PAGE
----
The portrayal of this frenetic time effectively captures a generation coming of age, embroiled in Vietnam and two years beyond the “Summer of Love.” Hippies are falling out of favor, but remnants are under the spell of “Charlie” at the Spahn Ranch. Tucked away in a back room on the property is George Spahn (Bruce Dern), the 80 year old sex slave/owner. Of course, weaving fictional characters into notorious historic events is a Forrest Gump sort of fun. Time travel with a twist and lots of liberties.
This is a movie within a movie. We get to watch DiCaprio film a series of retakes in a stereotypical western barroom, then go back to his trailer and combust over his inept and embarrassing performance. Meanwhile, Pitt is on Dalton’s roof fixing a TV antenna and hoping for a part onscreen with Bruce Lee, whom he mockingly calls Kato. The resulting “knock down” fight exposes Lee as a fraud of sorts, a human hyperbole and Karate sound effects master whose “registered weapon-hands” prevent him from engaging in any actual fighting. And the exchange loses Booth his recently acquired job. Lee’s daughter has objected to this portrayal.
A number of scenes in Once Upon a Time in Hollywood are filmed using shallow focus, which, being a Tarantino film, leaves the viewer feeling as if something strange or shocking is about to arrive from off screen or deep within the field of vision. And that’s where this film leaves you sitting on the edge of your seat – for a long time. Those abrupt intrusions simply aren’t delivered.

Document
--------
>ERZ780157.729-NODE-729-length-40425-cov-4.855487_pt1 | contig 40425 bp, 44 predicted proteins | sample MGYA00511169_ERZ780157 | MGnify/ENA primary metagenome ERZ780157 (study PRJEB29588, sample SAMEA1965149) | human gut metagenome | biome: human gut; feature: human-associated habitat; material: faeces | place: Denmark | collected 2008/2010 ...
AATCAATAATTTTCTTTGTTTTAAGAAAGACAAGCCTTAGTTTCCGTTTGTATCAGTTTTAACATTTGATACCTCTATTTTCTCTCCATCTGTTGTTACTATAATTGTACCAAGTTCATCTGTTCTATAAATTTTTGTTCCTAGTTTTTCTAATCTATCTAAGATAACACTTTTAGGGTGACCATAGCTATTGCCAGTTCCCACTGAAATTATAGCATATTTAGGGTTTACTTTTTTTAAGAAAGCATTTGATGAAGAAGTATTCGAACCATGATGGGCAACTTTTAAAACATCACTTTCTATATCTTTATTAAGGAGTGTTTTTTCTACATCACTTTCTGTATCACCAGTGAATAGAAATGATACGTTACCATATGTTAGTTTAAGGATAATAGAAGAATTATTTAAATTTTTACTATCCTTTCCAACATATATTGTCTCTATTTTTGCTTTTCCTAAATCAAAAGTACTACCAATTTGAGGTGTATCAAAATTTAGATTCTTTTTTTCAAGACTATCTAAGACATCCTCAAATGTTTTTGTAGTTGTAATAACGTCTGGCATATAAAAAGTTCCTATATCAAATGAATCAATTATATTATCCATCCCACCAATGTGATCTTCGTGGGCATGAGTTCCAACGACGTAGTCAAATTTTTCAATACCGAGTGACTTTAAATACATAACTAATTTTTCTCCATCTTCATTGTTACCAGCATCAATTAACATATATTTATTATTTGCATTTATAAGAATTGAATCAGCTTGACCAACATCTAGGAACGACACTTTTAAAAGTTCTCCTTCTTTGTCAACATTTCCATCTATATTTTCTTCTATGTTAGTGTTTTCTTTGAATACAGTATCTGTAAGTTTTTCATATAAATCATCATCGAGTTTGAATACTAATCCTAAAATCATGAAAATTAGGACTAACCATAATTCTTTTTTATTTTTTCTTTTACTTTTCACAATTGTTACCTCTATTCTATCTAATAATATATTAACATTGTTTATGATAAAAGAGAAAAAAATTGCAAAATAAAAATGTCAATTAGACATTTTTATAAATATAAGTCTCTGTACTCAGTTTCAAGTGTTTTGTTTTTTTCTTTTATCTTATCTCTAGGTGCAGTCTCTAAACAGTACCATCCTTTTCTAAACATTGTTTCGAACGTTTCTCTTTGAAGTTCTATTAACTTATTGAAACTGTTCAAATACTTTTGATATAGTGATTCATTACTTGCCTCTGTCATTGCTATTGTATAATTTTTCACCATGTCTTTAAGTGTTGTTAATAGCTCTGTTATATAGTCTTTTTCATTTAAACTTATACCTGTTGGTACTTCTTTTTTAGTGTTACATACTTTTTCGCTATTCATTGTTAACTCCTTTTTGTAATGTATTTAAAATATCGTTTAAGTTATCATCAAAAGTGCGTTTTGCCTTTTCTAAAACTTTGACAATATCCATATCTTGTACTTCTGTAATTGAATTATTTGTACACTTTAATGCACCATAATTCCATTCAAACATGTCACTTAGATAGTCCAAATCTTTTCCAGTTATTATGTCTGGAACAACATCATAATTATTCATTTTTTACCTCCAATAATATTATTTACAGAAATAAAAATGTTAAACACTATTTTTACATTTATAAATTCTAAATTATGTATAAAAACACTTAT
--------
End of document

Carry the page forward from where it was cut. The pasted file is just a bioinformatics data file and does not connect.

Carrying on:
Al Pacino makes an appearance as Producer Marvin Schwarzs, counseling Dalton on how to remedy his declining star power. He comments on his love for “All the shooting. I love that stuff, you know, the killing.” It’s a nod to his Scarface machine gun “little friend” that in 1969 is still 14 years in the future. This scene takes place at the legendary Musso & Frank Grill, a restaurant frequented by celebrities and the location of one of the best meals of my life. Angela Lansbury was at the next table while my family dined. It was the Summer of Love. I was 12 and had no knowledge of that event or who she was, but my mother was quite excited. It was like driving past Woodstock and wondering where the music was coming from.
Sharon Tate might have been better played by a young Bo Derek, but Margot Robbie nicely captured the essence of the 1960s actress whose tragically shortened career credits ranged from The Beverly Hillbillies to Valley of the Dolls. Actual scenes with Dean Martin from 1968’s The Wrecking Crew are shown as Tate sits in a Westwood theater watching her own performance and enjoying the audience reaction a mere six months before her death.
The film ends after the closing credits with a faux commercial for Red Apple cigarettes, with Rick Dalton praising the merits of the choice smoke that made its debut in Pulp Fiction. There’s lots of smoking throughout the movie.
We talked about this movie for a while the following day and agreed we might like to see it again after some research. Looking for threads that were woven early in the fabric of the seemingly chaotic script would be a fun challenge.
Once Upon a Time in Hollywood (2019) runs 2 hours 41 minutes and is rated R.
Should I see this movie?